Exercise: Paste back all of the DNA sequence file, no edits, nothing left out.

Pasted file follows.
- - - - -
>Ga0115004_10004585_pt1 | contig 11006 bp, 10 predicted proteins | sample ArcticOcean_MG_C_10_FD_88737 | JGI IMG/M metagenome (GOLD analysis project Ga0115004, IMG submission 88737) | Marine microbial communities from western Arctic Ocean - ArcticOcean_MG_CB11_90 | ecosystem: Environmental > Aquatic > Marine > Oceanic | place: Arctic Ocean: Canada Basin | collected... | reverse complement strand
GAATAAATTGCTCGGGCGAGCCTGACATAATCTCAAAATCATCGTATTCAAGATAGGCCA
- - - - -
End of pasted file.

>Ga0115004_10004585_pt1 | contig 11006 bp, 10 predicted proteins | sample ArcticOcean_MG_C_10_FD_88737 | JGI IMG/M metagenome (GOLD analysis project Ga0115004, IMG submission 88737) | Marine microbial communities from western Arctic Ocean - ArcticOcean_MG_CB11_90 | ecosystem: Environmental > Aquatic > Marine > Oceanic | place: Arctic Ocean: Canada Basin | collected... | reverse complement strand
GAATAAATTGCTCGGGCGAGCCTGACATAATCTCAAAATCATCGTATTCAAGATAGGCCA